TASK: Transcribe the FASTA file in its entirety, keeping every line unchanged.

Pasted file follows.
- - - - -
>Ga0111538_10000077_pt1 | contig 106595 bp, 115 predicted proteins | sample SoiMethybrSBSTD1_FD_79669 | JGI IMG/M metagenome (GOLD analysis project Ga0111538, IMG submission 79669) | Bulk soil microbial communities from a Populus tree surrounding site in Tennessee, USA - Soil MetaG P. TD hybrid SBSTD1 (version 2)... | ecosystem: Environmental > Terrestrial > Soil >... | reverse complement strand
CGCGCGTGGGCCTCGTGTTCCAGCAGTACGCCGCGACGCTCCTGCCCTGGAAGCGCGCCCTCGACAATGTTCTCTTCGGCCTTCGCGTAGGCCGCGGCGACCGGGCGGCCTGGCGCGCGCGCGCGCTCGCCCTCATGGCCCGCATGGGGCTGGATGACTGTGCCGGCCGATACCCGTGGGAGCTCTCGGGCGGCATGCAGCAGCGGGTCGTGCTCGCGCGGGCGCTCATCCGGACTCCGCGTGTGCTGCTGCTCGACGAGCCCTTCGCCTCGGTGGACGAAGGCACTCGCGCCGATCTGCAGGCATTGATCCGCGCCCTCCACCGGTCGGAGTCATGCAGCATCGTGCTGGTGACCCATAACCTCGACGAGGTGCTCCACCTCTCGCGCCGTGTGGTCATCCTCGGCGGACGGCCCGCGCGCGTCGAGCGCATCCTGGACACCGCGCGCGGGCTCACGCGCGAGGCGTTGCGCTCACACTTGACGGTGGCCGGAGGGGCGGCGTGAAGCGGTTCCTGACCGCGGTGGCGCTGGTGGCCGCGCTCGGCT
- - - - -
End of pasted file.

>Ga0111538_10000077_pt1 | contig 106595 bp, 115 predicted proteins | sample SoiMethybrSBSTD1_FD_79669 | JGI IMG/M metagenome (GOLD analysis project Ga0111538, IMG submission 79669) | Bulk soil microbial communities from a Populus tree surrounding site in Tennessee, USA - Soil MetaG P. TD hybrid SBSTD1 (version 2)... | ecosystem: Environmental > Terrestrial > Soil >... | reverse complement strand
CGCGCGTGGGCCTCGTGTTCCAGCAGTACGCCGCGACGCTCCTGCCCTGGAAGCGCGCCCTCGACAATGTTCTCTTCGGCCTTCGCGTAGGCCGCGGCGACCGGGCGGCCTGGCGCGCGCGCGCGCTCGCCCTCATGGCCCGCATGGGGCTGGATGACTGTGCCGGCCGATACCCGTGGGAGCTCTCGGGCGGCATGCAGCAGCGGGTCGTGCTCGCGCGGGCGCTCATCCGGACTCCGCGTGTGCTGCTGCTCGACGAGCCCTTCGCCTCGGTGGACGAAGGCACTCGCGCCGATCTGCAGGCATTGATCCGCGCCCTCCACCGGTCGGAGTCATGCAGCATCGTGCTGGTGACCCATAACCTCGACGAGGTGCTCCACCTCTCGCGCCGTGTGGTCATCCTCGGCGGACGGCCCGCGCGCGTCGAGCGCATCCTGGACACCGCGCGCGGGCTCACGCGCGAGGCGTTGCGCTCACACTTGACGGTGGCCGGAGGGGCGGCGTGAAGCGGTTCCTGACCGCGGTGGCGCTGGTGGCCGCGCTCGGCT